Element lookup: It is incredibly easy and useful, and there is no need to look at the page source to find the button by hand. Just click on record, click on the desired button, and the element location is recorded in the test for you.
The commercial testing tools will give you a very large list of great features, which may sound too good to be true. In actuality, these features probably are too good to be true; every recording tool has these and many more disadvantages:
Bad locators: These are a common problem with recording tools. Often a tool will record the absolute path to an element. If the desired button shifts left or right on the page, the playback of the test might fail even though the application works perfectly fine.
Inflexible tests: These are the only output from recording tools. Since the playback is identical to the recording process, the final result is an identical copy of the recording. However, what if a test needs to register a new unique user for each run? To accommodate this task, it often takes more time than to write the test by hand in a programming language.
Hardcoded test data: It is a big problem if your tests need to be flexible and use different data depending on the environment. We will discuss test data in Chapter 4, Data-driven Testing.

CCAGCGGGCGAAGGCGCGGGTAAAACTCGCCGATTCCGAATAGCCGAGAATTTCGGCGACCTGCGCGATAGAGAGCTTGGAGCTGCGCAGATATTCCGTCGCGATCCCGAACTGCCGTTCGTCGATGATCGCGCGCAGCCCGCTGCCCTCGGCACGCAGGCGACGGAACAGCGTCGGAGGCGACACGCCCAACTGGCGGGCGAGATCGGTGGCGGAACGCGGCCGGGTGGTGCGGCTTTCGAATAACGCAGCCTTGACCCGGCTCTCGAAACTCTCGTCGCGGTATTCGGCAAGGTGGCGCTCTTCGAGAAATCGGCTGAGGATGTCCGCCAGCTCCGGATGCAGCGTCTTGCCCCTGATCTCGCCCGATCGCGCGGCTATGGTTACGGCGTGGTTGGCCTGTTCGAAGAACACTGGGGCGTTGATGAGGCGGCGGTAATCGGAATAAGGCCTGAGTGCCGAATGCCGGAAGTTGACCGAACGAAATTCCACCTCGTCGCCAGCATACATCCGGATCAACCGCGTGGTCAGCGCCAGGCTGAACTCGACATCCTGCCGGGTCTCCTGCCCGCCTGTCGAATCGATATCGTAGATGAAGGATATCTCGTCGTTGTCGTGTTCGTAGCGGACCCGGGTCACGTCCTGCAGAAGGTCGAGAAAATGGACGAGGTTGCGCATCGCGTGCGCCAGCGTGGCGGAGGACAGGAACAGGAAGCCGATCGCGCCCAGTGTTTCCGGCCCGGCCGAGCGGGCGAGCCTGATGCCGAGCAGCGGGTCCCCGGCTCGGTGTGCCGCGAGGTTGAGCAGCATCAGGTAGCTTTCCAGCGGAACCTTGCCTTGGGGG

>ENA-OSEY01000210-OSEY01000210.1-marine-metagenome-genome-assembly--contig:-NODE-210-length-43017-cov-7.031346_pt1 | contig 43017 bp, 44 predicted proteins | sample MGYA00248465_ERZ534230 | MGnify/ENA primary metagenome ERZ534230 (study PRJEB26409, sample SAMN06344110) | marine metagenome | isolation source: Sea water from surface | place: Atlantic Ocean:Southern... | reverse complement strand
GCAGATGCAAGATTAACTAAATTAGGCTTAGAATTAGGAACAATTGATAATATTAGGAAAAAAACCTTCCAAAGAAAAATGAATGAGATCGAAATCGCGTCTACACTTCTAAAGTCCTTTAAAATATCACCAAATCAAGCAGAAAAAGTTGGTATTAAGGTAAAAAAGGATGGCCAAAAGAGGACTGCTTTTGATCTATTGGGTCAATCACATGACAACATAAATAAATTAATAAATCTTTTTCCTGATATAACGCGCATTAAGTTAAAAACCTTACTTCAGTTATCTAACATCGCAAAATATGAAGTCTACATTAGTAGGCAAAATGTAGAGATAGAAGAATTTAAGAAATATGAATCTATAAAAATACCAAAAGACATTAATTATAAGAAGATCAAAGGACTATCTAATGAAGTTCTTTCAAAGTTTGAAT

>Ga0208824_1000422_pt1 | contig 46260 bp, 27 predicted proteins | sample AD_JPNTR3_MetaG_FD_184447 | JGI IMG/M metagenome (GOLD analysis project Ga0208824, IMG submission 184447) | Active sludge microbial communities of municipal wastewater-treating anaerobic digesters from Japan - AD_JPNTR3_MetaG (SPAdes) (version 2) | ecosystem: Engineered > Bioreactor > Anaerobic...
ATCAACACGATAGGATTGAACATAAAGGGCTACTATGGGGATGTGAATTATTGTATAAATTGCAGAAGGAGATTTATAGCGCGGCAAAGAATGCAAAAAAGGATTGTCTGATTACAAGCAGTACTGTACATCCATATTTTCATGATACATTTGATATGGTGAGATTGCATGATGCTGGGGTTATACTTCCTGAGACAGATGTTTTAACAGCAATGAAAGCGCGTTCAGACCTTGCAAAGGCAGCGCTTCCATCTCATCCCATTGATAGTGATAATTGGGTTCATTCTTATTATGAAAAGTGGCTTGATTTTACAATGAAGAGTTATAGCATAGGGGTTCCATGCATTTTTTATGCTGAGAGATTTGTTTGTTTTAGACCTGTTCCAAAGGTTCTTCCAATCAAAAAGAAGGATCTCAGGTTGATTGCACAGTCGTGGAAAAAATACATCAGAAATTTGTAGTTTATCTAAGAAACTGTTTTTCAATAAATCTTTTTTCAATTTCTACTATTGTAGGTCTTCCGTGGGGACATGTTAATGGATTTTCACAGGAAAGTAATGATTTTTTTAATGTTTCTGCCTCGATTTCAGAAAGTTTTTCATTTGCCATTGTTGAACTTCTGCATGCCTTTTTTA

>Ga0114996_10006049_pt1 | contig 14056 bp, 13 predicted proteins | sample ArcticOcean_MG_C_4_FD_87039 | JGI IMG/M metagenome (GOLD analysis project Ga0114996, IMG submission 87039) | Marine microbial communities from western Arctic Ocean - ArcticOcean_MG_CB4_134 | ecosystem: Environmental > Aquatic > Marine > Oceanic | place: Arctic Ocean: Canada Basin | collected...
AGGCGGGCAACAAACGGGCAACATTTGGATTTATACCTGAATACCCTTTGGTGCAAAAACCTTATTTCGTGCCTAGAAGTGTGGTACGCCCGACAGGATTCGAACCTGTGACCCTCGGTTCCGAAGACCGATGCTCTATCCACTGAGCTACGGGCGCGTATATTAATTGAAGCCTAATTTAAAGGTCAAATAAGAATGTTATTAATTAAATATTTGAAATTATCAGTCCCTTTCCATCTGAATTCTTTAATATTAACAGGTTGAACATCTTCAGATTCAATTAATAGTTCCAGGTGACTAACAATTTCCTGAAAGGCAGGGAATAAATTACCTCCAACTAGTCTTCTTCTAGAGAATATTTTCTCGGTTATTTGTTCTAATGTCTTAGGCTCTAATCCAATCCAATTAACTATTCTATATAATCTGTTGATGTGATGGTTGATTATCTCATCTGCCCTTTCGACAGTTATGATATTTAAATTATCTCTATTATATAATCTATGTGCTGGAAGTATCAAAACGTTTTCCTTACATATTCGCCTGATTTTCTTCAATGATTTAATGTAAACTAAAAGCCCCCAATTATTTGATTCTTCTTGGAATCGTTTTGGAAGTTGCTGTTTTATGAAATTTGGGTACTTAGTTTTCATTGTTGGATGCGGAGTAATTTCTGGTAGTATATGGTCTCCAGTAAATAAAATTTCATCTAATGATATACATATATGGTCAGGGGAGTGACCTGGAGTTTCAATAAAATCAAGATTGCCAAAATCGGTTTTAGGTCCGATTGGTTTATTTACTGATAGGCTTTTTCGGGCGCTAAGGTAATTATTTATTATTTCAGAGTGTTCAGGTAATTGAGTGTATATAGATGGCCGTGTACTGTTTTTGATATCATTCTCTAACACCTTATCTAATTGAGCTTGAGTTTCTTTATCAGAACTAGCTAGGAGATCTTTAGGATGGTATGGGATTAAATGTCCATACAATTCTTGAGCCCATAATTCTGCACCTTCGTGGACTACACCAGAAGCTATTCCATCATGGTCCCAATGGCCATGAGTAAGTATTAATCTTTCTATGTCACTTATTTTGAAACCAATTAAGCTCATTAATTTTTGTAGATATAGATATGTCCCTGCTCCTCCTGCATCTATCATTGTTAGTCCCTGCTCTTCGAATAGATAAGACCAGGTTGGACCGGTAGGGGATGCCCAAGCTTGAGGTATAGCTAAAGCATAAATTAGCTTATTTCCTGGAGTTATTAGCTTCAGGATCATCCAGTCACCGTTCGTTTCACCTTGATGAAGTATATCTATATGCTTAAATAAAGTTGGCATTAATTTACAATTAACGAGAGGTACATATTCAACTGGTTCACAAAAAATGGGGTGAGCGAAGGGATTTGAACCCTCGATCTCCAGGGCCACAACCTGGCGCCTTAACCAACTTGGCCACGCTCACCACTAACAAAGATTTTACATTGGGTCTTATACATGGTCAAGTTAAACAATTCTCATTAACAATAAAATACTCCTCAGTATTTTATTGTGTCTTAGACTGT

Poorly written tests: Just like many WYSWYG tools available for writing code, the task of creating something is simple. However, the maintenance becomes incredibly difficult, as variable names and method names might be poorly named or strangely nested within each other.
Duplicate code: It is one of the examples of poorly written tests. Most recording tools are not intelligent enough to detect duplicate steps and will not reuse existing code. See the The DRY testing pattern section in Chapter 3, Refactoring Tests.
Now, let's get our hands dirty! We will be playing with Selenium Interactive Development Environment (Selenium IDE or simply IDE) in this section. IDE is one of the greatest starting points for the Selenium project. It allows someone who has never programmed in his or her life to record a useful test in a matter of minutes and start adding new tests to the test suite in no time.